Ex parte David Ybarra, Jr. Appeal from 50th District Court of Cottle County (memorandum opinion)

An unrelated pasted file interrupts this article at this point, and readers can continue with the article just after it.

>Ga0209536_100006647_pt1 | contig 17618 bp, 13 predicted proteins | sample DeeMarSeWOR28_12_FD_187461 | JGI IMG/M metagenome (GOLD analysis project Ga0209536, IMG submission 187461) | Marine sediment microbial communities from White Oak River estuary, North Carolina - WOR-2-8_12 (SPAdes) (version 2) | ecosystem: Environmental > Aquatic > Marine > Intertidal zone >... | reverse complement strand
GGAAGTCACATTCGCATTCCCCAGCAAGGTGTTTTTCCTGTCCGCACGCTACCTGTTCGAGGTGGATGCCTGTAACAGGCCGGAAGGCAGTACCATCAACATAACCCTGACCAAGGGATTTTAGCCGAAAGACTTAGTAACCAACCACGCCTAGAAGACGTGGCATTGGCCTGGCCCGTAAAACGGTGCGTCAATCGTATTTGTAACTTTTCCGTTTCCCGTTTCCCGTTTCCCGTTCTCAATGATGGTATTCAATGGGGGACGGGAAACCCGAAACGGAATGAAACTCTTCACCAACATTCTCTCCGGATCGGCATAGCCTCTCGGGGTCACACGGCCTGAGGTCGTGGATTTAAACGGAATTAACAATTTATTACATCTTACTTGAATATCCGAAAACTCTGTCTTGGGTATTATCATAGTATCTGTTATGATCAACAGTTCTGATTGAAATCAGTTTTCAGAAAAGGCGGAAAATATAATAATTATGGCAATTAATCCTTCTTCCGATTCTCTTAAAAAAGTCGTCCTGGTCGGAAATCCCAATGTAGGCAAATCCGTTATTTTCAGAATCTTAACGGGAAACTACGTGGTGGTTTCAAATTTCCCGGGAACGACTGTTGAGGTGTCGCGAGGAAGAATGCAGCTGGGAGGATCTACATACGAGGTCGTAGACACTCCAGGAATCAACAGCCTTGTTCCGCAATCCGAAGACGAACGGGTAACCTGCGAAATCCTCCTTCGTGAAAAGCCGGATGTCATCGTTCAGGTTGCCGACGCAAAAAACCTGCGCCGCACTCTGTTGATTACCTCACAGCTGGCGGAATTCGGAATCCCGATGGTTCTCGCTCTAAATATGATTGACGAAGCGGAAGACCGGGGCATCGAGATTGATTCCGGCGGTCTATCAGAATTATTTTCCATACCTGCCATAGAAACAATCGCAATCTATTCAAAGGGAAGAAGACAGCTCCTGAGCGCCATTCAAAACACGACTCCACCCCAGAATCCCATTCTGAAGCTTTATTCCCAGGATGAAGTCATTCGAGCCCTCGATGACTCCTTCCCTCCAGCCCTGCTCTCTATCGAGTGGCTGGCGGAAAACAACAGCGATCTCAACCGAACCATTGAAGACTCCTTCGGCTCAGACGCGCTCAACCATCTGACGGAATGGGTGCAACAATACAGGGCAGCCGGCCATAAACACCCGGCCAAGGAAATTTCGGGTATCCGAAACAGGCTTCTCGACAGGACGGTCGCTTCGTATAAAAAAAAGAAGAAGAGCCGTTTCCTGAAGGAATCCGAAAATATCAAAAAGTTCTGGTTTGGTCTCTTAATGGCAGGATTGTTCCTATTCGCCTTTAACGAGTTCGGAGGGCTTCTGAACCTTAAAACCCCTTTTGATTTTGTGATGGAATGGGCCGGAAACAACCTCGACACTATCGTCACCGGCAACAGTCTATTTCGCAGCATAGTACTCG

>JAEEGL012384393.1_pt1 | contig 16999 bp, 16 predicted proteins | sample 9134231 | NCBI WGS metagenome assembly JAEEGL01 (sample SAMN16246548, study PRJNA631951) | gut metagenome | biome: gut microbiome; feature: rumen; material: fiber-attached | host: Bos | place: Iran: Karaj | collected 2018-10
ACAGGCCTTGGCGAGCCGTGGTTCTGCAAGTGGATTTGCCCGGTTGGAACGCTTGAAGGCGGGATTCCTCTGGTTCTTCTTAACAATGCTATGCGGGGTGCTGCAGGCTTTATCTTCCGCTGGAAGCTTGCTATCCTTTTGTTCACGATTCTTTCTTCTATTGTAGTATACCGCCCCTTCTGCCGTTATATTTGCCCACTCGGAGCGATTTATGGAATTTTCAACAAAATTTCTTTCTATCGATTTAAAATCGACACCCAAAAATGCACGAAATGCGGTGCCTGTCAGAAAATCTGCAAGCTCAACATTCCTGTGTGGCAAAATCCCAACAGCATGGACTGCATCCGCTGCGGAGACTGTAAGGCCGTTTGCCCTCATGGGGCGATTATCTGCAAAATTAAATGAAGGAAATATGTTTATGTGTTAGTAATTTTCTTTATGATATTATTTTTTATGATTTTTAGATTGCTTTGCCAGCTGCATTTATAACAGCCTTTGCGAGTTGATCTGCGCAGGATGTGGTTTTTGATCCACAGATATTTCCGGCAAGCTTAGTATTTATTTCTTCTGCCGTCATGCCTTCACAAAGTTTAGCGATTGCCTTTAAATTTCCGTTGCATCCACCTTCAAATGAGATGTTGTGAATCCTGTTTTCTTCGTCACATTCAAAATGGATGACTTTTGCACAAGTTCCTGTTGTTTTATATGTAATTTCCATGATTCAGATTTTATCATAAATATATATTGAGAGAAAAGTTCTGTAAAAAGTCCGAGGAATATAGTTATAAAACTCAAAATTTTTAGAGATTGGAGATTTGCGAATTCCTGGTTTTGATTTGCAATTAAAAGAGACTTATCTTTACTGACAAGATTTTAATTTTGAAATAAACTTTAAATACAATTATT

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In The Court of Appeals Seventh District of Texas at Amarillo No. 07-18-00398-CR EX PARTE DAVID YBARRA, JR. On Appeal from the 50th District Court Cottle County, Texas Trial Court No. 4531, Honorable Bobby D. Burnett, Presiding May 16, 2019 MEMORANDUM OPINION Before CAMPBELL and PIRTLE and PARKER, JJ. David Ybarra appeals a pretrial order revoking his bond. We will dismiss the appeal for want of jurisdiction. In February 2018, Ybarra was arrested on a charge of aggravated assault causing serious bodily injury. The victim of that assault subsequently died. In March 2018, Ybarra was released on a $100,000 bond. As one of the conditions of his bond, Ybarra was prohibited from intimidating any witness to the offense or harassing members of the victim’s family. The State later moved to revoke appellant's bond for failure to comply with that condition. The trial court revoked appellant’s bond by written order on October 10, 2018 following a June 2018 hearing. The court’s order expressly found that appellant “violated a condition of the bond imposed under CCP Art. 17.40 related to the safety of the community.” Ybarra appeals, arguing the trial court erred by revoking his bond and by denying his request to set a new bond.1 The State contends that the trial court’s decision to revoke appellant’s bond is an interlocutory order over which we lack appellate jurisdiction. We agree with the State’s position. Section 11b of Article 1 of the Texas Constitution, adopted by voters in 2005 and amended in 2007, provides: Any person who is accused in this state of a felony or an offense involving family violence, who is released on bail pending trial, and whose bail is subsequently revoked or forfeited for a violation of a condition of release may be denied bail pending trial if a judge or magistrate in this state determines by a preponderance of the evidence at a subsequent hearing that the person violated a condition of release related to the safety of a victim of the alleged offense or to the safety of the community. TEX. CONST. art. I, § 11b. Code of Criminal Procedure article 17.40 addresses bond conditions “related to the safety of a victim of the alleged offense or to the safety of the community.” TEX. CODE CRIM. PROC. ANN. art. 17.40(a) (West 2017). Under article 17.40(b), if a magistrate finds by a preponderance of the evidence that the alleged violation of such a bond condition occurred, the magistrate “shall revoke the defendant’s bond and order that the defendant be immediately returned to custody.” TEX. CODE CRIM. PROC. ANN. art. 17.40(b). The trial court’s October 2018 order revokes appellant’s bond but does not speak to setting a new bond. The parties agree that no new bond has been set. 1 2 Our court, and others, have in the past noted that the “courts of appeals have split over whether appellate jurisdiction exists in regard to direct appeals from pretrial bail rulings…”. Vargas v. State, 109 S.W.3d 26, 29 (Tex. App.—Amarillo 2003, no pet.) (citing Ramos v. State, 89 S.W.3d 122, 124-26 (Tex. App.—Corpus Christi 2002, no pet.); Benford v. State, 994 S.W.2d 404, 409 (Tex. App.—Waco 1999, no pet.); Ex parte Shumake, 953 S.W.2d 842, 846-47 (Tex. App.—Austin 1997, no pet.); Wright v. State, 969 S.W.2d 588, 589-90 (Tex. App.—Dallas 1998, no pet.)). We noted the same in 2010. Daley v. State, No. 07-10-00200-CR, 2010 Tex. App. LEXIS 7974, at *3-4 (Tex. App.—Amarillo Sept. 29, 2010, no pet.) (mem. op., not designated for publication). The Court of Criminal Appeals resolved this split among the intermediate courts in its opinion in Ragston v. State, 424 S.W.3d 49 (Tex. Crim. App. 2014). In Ragston, the Court of Criminal Appeals rejected intermediate court opinions that had relied on a footnote in the 1987 case of Primrose v. State2 and on Rule 31.1 of the Rules of Appellate Procedure to find jurisdiction to review interlocutory orders regarding excessive bail or the denial of bail. Instead the court reiterated its previous holding that courts of appeals “do not have jurisdiction to review interlocutory orders unless that jurisdiction has been expressly granted by law.” 424 SW.3d at 52 (quoting Apolinar v. State, 820 S.W.2d 792, 794 (Tex. Crim. App. 1991)). The court went on to hold “[t]here is no constitutional or statutory authority granting the courts of appeals jurisdiction to hear interlocutory appeals regarding excessive bail or the denial of bail.” Id. See also 41 2 725 S.W.2d 254, 256, n.3 (Tex. Crim. App. 1987). 3 George E. Dix & John M. Schmolesky, TEX. PRAC., CRIMINAL PRACTICE AND PROCEDURE § 21:72 (3d ed. 2011) (citing Wright, 969 S.W.2d at 589-90) (order revoking bail not appealable). As was the case in Daley, appellant is not appealing from a denial of a pretrial application for writ of habeas corpus. Daley, 2010 Tex. App. LEXIS 7974, at *3-4. Such a denial is appealable. Id. (citations omitted). Rather, appellant asks us to review the trial court’s October 2018 order revoking his bond. We have no authority to entertain appellant’s appeal. Ragston, 424 S.W.3d at 52. See also Vargas, 109 S.W.3d at 29; Daley, 2010 Tex. App. LEXIS 7974, at * 6. Accordingly, finding we have no jurisdiction to consider it, we dismiss the appeal. TEX. R. APP. P. 43.2(f). James T. Campbell Justice Do not publish. 4